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“I” Statements: Apology Edition, Part 2

Written by Kara Thompson, Licensed Social Worker

The communication practice of “I” statements is an impactful tool that aims to prioritize feelings and experiences rather than blaming and demanding responsibility. In Part 1 of this blog series, we discussed the concept of “I” statements, identifying non-effective communication, and how to practice this communication tool.  In Part 2 of the series here, we are exploring the role of “I” statements within the context of apologies. 

You can revisit Part 1 of this blog series to read the full scenario, but here is a brief reminder: You’re really looking forward to spending some time connecting with your partner after work, but when they get home they seem more interested in spending time with Instagram explore page than with you. Annoyed, frustrated, and hurt, you snap by yelling, “You never pay any attention to me! You are obsessed with your phone! ” To which your partner looks at you and responds with “I’m sorry you feel like that, but that’s just not true.” Andddd…. Once again, we are stuck.

In Part 1, we focused on re-working “You never pay any attention to me!” to an “I” statement such as, “I feel ignored and rejected when your attention is on your phone when we are together.” By removing the “you” and “never” in the original statement, we may increase our chances of being heard without being met with immediate defensiveness. By focusing on communicating the feelings behind the statement, we are able to work toward healthier communication patterns. Now, let’s look at another statement from the scenario that may not be quite as obvious… “I am sorry you feel like that.

I am sorry you feel like that.couple having a conversation across a table with coffee

I want to encourage you to pause and re-read that statement a few times to yourself as if someone was saying it directly to you. Does it feel validating? Or does something feel off? Does it sound like responsibility avoidance? While this statement does technically start with “I,” it is actually an example of a “you” statement. Similar to something like “I am sorry you took it that way,” it avoids the ownership and responsibility for the behavior. Rather than acknowledging the pain/frustration/etc., it puts the blame back on the speaker… inferring that if their feelings are incorrect.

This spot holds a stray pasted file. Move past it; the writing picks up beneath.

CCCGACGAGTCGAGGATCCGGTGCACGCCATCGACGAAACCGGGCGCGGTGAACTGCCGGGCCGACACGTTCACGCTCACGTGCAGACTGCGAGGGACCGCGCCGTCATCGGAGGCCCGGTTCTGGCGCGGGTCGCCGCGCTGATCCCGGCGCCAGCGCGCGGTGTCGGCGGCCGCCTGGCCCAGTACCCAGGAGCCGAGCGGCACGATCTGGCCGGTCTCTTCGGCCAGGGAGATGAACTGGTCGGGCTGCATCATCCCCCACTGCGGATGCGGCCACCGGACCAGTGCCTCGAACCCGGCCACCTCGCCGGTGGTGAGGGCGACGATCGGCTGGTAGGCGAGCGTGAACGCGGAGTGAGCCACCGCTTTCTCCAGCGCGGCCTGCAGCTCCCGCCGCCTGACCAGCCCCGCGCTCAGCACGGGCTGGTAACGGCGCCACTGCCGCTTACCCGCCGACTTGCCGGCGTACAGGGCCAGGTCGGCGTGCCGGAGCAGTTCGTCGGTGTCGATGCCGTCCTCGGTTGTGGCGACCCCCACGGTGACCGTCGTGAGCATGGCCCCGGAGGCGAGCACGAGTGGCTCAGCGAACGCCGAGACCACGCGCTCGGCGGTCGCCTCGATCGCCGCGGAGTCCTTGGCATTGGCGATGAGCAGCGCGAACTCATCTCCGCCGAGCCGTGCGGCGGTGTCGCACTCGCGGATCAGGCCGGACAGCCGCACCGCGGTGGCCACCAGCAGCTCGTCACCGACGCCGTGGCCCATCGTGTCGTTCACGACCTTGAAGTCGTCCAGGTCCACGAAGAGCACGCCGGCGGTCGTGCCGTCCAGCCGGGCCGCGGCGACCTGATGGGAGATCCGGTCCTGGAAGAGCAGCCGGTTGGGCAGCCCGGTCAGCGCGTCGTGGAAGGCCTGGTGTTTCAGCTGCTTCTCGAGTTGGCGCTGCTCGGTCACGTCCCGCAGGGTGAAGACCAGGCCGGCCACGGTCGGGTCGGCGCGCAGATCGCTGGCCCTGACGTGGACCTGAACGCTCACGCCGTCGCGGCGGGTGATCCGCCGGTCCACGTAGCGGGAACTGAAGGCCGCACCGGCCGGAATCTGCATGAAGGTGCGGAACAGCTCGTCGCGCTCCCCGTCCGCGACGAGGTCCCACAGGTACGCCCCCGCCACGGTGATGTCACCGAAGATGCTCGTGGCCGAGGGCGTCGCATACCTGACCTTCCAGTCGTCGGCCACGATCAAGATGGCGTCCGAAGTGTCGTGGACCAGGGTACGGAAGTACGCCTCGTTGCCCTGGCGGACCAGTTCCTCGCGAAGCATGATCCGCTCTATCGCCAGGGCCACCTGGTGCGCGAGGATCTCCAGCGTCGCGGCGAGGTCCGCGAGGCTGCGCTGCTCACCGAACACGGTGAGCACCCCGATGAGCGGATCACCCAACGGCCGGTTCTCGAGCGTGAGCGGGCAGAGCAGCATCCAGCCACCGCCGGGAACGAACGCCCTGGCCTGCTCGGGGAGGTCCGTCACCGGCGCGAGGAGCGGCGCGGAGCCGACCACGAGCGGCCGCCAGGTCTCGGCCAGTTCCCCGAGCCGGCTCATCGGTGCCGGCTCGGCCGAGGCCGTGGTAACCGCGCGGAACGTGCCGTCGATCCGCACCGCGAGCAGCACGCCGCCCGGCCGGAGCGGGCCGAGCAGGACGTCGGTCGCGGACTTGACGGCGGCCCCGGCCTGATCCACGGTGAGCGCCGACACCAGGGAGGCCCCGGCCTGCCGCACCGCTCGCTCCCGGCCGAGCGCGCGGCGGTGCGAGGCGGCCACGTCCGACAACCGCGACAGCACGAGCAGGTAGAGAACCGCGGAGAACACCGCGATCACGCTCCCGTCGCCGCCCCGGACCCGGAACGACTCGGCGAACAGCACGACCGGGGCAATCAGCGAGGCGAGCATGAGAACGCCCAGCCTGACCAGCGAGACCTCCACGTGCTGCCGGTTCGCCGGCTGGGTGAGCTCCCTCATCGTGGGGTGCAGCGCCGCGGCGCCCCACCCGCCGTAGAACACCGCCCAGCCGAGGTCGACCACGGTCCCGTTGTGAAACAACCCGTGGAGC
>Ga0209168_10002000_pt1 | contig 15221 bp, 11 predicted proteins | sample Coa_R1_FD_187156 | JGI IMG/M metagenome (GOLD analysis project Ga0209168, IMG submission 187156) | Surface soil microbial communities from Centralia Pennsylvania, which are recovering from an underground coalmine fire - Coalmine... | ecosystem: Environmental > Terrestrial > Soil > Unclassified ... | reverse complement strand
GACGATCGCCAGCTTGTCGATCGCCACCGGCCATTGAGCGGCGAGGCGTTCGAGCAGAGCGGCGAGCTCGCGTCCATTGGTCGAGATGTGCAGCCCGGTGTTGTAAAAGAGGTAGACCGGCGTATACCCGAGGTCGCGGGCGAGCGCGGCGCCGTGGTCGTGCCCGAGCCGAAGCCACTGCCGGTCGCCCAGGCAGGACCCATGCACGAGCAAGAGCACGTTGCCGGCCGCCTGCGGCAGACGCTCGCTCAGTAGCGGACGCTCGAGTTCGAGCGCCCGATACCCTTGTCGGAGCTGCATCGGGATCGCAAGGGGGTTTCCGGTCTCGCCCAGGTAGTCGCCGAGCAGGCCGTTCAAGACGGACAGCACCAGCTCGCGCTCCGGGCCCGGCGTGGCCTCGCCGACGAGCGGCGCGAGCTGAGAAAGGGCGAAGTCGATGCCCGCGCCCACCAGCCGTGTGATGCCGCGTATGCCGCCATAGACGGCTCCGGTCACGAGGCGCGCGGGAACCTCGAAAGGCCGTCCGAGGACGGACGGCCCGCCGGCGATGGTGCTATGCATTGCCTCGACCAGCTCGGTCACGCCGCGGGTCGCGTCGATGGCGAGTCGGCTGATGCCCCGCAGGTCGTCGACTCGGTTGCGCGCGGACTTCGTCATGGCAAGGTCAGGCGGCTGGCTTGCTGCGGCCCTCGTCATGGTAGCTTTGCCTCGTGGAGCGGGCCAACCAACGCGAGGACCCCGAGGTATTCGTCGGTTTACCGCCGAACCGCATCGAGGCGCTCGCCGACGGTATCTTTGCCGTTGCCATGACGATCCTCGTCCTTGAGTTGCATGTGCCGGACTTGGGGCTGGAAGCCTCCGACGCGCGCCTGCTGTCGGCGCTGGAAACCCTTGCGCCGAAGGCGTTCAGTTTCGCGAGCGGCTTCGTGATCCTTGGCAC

So, let’s “I” statement-ize this…

“I am sorry you feel like that.” 

I am sorry for what I did.”

By transforming this statement, an authentic apology is being made. We are no longer apologizing for their feelings or experience, but rather for our actions. In a situation such as the one utilized for this example, the partner is taking ownership in recognizing that the time spent on their phone feels like rejection to the other partner. While the original statement “I am sorry you feel like that” came from a place of defensiveness, the use of “I” statement apology edition allows for reflection and responsibility-taking for the problematic behavior in that both parties acknowledge as problematic. As we talked about in Part 1 of this blog series, “I” statements empower assertive communication and aim to limit the potential for a defensive response by focusing on the feelings. And remember… even in apologies we can be implementing this tool.

IMPORTANT NOTE FROM A TRAUMA-INFORMED LENS: This “I” statement in apology form is to be used when there is true accountability and responsibility to be taken for the problematic behaviors… aka if someone has done something wrong. If dealing with someone who is gaslighting or manipulating in the relationship, the victim should not be forced to apologize for the purpose of reassuring the abuser. In the case of an abusive or toxic relationship, it is absolutely not our responsibility to apologize for behaviors that are not actually wrong. 

If you or a loved one are interested in exploring your communication patterns and working to implement some more “I” statements into conflict-filled conversations, reach out to us at Symmetry Counseling. You can contact us online or by phone at (312) 578-9990 to schedule an appointment with a clinician today.

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